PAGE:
Thursday, December 31, 2020

2020 Goal Reflections

New Year's Eve is a particularly good time to look back on the year and reflect--what did we do? What were our goals? Did we meet them? Last New Year's, Bryce and I wrote down our goals for 2020 in my under-used bullet journal. 

I just reread them and HAHAHAHA'd and then put my head down on my desk, dejected. 

Then I remembered, "oh yeah, we made those goals PRE-PANDEMIC." 

I have to be kind and recall, the me who wrote those goals, many of which are not fulfilled, had NO IDEA that only three months into the year everything would become very, very stressful and "normal" would become relative. So forgiving myself all the things that were left undone or completely abandoned is reasonable. 

Even if they aren't on the list, I want to think on the things I did achieve this past year. That DESPITE a global pandemic and DESPITE a very not-normal world and DESPITE a lot of stress, fear, and anxiety...I did manage to get some shit done.

1) I expanded the front hill garden on the right side. 2019 me wanted to attack the giant bramble hill on the left, but 2020 me knew that was unrealistic. But I am pretty proud of how the hill garden grew. Hard to see it all, but there were so many pretty switchgrasses (Ruby Slippers, Shenandoah, Cheyenne Sky), mistflower, and ferns (including a painted fern called Godzilla, that will apparently grow to be nearly 3 feet tall, which sounds amazingly prehistoric and I might have to get a dinosaur garden sculpture for it).

2) I created a whole new garden space, my "birdbath garden," which is right out my office window. Turned out to be a key spot as I spent A LOT MORE TIME at my desk in front of that window this past year. There were annual Black and Blue salvias,  red lobelia,  verbena bonariensis,  liatris (well, one got to flower this year, the rabbits beheaded the rest), and a new butterfly bush. I saw so many butterflies, hummingbirds, and even a hummingbird moth.


3) ANOTHER new/expanded garden space! This is on the hill going up the side of the house from the driveway, and started with a boatload of daffodils I planted in the spring. It doesn't look super impressive since it's Year 1, but there's narrowleaf mountain mint,  helenium,  pink lobelia,  astilbes galore,  dwarf bleeding heart,  purple verbascum, and campanula. Then I put in some coreopsis since it did so well in my corner garden, but we'll see what comes back! Always nice to have new garden space.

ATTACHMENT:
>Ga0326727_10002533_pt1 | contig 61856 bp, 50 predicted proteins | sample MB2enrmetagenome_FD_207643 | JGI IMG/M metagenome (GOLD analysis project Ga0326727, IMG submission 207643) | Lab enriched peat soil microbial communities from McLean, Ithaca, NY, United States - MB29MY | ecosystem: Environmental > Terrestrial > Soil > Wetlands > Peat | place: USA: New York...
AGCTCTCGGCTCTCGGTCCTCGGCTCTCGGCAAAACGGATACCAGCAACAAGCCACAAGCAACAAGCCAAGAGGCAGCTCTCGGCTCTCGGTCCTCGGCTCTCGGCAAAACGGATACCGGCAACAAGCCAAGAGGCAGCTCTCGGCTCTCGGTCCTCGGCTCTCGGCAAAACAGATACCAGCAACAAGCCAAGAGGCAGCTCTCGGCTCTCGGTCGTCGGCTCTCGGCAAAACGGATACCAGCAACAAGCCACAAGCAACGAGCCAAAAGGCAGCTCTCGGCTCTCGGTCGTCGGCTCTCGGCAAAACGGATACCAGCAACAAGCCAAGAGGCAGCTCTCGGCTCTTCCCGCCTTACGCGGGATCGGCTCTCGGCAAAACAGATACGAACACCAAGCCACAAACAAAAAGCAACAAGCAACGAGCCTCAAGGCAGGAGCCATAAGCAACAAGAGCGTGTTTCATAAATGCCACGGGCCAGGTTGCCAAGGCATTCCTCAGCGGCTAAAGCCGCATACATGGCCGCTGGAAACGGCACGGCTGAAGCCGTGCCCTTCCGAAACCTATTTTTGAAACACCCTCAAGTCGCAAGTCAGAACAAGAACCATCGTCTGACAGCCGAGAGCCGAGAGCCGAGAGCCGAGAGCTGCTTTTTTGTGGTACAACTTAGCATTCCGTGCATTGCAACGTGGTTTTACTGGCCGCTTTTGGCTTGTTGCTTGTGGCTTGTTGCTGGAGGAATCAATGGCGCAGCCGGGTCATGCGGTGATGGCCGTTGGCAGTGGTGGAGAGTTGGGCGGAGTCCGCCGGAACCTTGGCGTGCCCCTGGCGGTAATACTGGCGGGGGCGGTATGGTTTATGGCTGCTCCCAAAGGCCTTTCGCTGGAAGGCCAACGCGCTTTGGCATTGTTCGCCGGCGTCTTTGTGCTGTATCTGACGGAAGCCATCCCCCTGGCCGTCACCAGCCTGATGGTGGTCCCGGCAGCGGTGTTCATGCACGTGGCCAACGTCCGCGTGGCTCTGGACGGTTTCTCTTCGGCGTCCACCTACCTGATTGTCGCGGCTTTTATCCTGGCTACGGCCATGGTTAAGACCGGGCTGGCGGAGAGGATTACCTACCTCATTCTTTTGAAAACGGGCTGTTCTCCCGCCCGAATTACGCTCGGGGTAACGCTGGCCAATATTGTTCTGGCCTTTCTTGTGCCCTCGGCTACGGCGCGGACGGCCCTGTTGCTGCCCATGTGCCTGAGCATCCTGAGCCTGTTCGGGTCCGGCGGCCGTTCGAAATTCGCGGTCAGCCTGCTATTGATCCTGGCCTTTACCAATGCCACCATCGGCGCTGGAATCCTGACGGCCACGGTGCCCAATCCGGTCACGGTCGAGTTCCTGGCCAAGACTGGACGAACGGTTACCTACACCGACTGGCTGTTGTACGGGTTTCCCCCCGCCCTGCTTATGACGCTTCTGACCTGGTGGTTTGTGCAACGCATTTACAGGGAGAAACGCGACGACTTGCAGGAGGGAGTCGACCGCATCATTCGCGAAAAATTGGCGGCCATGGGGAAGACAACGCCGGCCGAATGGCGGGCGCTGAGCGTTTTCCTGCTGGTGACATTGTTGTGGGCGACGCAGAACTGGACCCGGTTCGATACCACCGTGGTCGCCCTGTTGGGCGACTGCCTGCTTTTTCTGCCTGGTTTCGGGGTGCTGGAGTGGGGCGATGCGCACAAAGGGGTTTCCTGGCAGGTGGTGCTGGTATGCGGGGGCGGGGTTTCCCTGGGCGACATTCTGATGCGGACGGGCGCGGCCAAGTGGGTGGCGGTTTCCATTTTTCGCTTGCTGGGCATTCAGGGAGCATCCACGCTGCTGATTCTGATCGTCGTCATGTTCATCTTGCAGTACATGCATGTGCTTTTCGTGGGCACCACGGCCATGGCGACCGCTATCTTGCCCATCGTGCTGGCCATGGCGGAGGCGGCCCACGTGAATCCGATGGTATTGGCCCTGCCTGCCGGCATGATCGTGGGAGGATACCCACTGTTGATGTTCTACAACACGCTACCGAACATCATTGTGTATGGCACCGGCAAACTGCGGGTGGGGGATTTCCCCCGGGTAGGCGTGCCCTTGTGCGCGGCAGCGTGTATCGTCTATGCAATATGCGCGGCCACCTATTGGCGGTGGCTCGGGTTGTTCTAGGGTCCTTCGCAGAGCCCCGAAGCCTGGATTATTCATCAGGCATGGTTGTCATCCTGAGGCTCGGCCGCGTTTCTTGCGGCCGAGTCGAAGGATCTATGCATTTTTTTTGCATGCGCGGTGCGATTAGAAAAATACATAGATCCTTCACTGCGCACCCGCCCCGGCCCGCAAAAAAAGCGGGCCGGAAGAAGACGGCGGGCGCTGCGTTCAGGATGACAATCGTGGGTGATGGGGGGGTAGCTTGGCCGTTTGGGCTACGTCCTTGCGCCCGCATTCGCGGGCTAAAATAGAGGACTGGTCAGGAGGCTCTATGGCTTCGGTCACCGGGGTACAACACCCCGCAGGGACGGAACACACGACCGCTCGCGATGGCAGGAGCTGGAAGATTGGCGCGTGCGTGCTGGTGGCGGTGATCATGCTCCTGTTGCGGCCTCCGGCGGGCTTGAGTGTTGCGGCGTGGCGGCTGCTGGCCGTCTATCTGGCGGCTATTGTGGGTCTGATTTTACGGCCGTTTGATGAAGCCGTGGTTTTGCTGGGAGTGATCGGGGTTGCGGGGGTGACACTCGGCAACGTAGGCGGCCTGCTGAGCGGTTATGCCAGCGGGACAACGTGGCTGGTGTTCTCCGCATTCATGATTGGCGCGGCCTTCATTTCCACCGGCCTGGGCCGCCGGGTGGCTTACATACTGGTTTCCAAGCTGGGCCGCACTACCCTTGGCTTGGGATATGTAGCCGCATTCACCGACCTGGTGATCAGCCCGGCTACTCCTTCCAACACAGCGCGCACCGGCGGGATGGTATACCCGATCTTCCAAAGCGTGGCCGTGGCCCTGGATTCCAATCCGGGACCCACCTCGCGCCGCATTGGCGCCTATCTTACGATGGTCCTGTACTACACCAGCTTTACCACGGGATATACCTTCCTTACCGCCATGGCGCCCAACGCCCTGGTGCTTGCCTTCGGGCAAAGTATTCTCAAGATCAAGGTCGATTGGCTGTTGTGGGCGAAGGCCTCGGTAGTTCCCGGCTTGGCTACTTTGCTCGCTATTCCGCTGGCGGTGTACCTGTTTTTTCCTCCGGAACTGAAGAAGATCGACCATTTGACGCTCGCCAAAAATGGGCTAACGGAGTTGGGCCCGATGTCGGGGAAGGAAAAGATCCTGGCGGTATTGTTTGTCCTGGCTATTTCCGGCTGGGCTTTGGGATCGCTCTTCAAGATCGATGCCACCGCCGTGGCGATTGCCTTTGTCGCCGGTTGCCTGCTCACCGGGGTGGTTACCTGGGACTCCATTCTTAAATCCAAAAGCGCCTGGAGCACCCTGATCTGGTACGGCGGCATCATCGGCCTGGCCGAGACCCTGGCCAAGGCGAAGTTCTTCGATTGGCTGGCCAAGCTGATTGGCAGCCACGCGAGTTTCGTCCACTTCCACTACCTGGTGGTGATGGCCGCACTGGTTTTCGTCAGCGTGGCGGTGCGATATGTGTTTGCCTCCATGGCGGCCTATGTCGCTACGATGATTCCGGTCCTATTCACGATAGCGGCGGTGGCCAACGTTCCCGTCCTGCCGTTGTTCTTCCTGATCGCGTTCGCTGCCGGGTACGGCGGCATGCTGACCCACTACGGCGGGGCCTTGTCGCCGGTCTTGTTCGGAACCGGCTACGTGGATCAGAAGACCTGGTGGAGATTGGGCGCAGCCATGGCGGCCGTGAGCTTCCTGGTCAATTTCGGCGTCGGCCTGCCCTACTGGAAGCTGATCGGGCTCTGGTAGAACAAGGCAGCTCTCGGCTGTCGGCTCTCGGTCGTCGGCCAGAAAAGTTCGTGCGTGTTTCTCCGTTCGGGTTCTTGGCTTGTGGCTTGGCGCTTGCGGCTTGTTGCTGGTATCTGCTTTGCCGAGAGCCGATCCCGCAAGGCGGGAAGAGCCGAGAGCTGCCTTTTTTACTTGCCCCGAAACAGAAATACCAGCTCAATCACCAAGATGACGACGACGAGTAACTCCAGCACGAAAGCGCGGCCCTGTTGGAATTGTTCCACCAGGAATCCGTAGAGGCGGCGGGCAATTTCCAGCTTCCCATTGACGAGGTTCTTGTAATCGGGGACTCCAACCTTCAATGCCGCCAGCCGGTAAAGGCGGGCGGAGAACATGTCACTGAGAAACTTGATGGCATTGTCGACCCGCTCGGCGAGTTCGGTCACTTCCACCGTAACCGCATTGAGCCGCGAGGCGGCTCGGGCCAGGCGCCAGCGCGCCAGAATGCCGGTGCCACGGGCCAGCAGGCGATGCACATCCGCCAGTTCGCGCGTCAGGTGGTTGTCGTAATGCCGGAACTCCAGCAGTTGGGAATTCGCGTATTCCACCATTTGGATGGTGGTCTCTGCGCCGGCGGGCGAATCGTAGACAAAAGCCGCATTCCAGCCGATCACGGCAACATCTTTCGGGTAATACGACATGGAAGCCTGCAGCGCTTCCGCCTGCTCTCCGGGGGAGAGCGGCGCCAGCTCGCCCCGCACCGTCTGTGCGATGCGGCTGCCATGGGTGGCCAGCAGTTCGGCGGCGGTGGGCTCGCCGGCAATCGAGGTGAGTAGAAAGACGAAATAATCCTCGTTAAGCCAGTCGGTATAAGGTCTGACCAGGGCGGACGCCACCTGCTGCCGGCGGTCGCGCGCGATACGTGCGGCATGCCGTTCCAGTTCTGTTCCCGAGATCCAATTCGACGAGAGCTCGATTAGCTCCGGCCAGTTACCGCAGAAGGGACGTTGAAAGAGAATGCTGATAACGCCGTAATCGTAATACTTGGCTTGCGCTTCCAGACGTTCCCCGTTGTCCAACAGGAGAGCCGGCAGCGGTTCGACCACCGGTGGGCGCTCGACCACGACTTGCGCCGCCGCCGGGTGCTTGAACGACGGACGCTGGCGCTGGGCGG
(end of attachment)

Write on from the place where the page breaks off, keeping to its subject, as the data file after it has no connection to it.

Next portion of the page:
4) We painted the house a lovely dark color and replaced the siding on the "weather side" of the house. We painted our front door a fun butternut squash orange that makes me happy every time I see it. Also, a small thing that made a huge difference was replacing the door in our bedroom to a tiny deck that turned out to be grandfathered and not particularly structurally sound (plus the source of a giant yellowjacket nest IN OUR WALL that you COULD HEAR, a favorite space of wasps, and an area with absolutely brutal sun in the summer) with a window and no deck. Sooooo much better. Can't find a "before" picture, but it was a door with a window and a broken seal, and it was half the glass size. 

 5) Bryce made that campsite area behind our house, and then we worked together to clear up the pond a bit and get it even more campy! 

1) So many of the things I had on my list were impacted by the pandemic. HOWEVER, I did become Special Ed Lead Teacher for my building, which was a goal of mine and came to pass. A bit of a trial by fire, being lead teacher for the first time in a pandemic with hybrid model school, but I guess if I can do it now, I can do it anytime! I have no desire, NONE, to ever be an administrator, but I do enjoy being a teacher leader. 

2) I did join the Diversity Council, and have done a lot of diversity and equity work in my building. Including being the point person for the apparently very controversial Black Lives Matter In Schools t-shirts and support days on the 19th of the month, which landed my district in the news and had some back and forth before the district-level administration wisely concluded that teachers wanting to participate in this county-wide conversation celebration were looking to support students and build awareness, and not looking to attack kids of police officers or teach kids that the police are racist or go marching down the hallways shouting "No Justice, No Peace." For the love of all that is holy, it was a hot mess but we worked through it and have lots of good work that we're doing. I got a fun catalog full of amazing Black History stuff (my favorite is a t-shirt that you can put your school's name on that says, "Black History Happens EVERY DAY: Learn, Live, and Celebrate the Legacy") and looked to see how come it came to me and it was addressed to "___ ____ Middle School Black History Program Director." Which is NOT my title but was pretty damn cool that someone saw the catalog and said, "yeah, that needs to go to Jess."